- "Night" (Season 5)
- "Extreme Risk"
- "Once Upon a Time"
- "Nothing Human"
- "Thirty Days"
- "Latent Image"
- "Bride of Chaotica!"
- "Dark Frontier"
- "The Fight"
- "Someone to Watch Over Me"
- "Tinker Tenor Doctor Spy" (Season 6)
- "Fair Haven"
- "Spirit Folk"
- "Life Line"
- "Imperfection" (Season 7)
- "Inside Man"
- "Body and Soul"
- "Flesh and Blood"
- "Human Error"
- "Author, Author"
- "Renaissance Man"
- "These Are the Voyages..." (Season 4)
- "Lethe" (Season 1)
- "The Way of the Warrior" (Season 4)
- "Parallax" (Season 1)
- "Prime Factors"
- "Non Sequitur" (Season 2)
- "The Thaw"
- "Basics, Part I"
- "Flashback" (Season 3)
- "Future's End"
- "Revulsion" (Season 4)
- "Waking Moments"
- "Message in a Bottle"
- "Living Witness"
- "Relativity" (Season 5)
- "Equinox, Part II" (Season 6)
- "Ashes to Ashes"
- "Live Fast and Prosper"
- "Drive" (Season 7)
- "Critical Care"
- "Friendship One"
The concept of the holodeck originated in 1968, when Gene Roddenberry came up with the idea of a "simulated outdoor recreation area" on the Enterprise for the third season of Star Trek: The Original Series. This idea never came to fruition, probably because of budget constraints. (Inside Star Trek: The Real Story, p. 404) The idea was later used in the Star Trek: The Animated Series episode "The Practical Joker", which was basically the first appearance of the holodeck, then called a "recreation room". It came to existence in live-action production in the pilot of Star Trek: The Next Generation. Its inclusion in that series was originally proposed by Robert Justman, who initially thought of and suggested it as a place where crew members could be "psychically connected" with their homeworld. (Starlog issue 115, p. 71)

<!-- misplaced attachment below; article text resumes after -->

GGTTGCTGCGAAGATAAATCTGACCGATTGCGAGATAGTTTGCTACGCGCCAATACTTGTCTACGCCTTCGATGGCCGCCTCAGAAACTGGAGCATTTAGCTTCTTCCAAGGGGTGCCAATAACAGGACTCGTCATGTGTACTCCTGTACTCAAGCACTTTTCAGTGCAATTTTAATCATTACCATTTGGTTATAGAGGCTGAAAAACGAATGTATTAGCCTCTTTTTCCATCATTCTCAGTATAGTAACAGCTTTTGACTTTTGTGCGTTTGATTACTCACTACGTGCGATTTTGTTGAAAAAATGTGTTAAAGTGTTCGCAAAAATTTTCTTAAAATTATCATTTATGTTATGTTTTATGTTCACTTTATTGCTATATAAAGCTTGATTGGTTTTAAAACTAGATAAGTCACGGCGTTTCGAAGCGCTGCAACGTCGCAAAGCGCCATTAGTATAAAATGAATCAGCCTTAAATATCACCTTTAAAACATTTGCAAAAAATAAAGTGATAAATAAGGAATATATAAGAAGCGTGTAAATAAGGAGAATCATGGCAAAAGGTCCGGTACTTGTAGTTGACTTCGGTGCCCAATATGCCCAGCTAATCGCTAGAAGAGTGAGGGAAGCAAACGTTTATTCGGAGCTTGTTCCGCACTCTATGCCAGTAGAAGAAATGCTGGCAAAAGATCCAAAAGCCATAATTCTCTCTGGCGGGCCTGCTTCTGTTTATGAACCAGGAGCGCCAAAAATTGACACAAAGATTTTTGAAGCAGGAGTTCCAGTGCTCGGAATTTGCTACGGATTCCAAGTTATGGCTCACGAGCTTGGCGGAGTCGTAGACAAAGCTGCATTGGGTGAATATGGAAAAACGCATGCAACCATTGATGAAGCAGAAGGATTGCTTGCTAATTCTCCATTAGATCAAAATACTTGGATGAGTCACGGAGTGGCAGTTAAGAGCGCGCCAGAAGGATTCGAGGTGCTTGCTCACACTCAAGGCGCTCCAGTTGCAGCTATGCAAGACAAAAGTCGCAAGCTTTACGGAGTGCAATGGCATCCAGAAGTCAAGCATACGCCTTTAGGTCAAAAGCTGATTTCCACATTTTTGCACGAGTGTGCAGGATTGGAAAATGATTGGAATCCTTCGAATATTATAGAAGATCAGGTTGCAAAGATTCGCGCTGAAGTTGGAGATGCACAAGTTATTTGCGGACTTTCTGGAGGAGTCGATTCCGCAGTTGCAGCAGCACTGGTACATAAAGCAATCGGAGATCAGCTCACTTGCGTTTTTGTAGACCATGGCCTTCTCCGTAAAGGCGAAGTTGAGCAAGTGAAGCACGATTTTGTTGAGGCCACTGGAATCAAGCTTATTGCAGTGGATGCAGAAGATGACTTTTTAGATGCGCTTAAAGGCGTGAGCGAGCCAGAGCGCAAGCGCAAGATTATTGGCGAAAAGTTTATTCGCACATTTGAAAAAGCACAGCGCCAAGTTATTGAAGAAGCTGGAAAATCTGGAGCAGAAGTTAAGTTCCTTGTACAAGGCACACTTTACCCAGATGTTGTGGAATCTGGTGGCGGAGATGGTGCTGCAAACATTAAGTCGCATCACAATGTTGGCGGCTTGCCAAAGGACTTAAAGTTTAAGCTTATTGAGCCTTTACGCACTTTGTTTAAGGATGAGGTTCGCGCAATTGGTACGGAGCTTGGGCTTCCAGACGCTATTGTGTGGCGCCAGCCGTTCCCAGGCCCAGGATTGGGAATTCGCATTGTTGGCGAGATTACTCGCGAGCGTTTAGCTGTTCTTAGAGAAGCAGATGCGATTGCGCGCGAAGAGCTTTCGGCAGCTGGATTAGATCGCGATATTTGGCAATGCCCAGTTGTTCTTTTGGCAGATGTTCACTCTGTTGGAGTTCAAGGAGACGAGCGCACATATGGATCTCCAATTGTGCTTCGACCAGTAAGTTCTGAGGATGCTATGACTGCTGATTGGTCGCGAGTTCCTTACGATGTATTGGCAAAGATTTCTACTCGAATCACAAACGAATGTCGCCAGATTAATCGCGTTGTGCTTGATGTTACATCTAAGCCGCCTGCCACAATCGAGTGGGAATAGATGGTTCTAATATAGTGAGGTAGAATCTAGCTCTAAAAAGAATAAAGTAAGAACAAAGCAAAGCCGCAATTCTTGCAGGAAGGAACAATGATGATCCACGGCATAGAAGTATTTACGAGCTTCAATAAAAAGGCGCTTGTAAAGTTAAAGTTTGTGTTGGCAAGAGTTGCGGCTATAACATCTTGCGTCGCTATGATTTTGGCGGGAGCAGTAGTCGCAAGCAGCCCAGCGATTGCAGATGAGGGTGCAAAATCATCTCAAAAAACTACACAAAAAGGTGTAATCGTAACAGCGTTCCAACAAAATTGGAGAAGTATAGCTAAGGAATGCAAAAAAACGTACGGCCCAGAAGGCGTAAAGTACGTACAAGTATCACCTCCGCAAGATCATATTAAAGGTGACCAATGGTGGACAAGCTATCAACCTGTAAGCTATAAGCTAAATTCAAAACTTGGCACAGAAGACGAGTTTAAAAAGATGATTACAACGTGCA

In early episodes of TNG, the series' production staff had an unwritten rule that the floors in a holodeck simulation shouldn't go below the floor level of the holodeck's door. This made sense, as burrowing down to the deck below would probably be inadvisable on a starship. Subsequent story requirements and set designs eventually influenced producers to alter their "rule," deciding that at least one holodeck was a multi-story chamber. (text commentary, Star Trek Generations (Special Edition) DVD)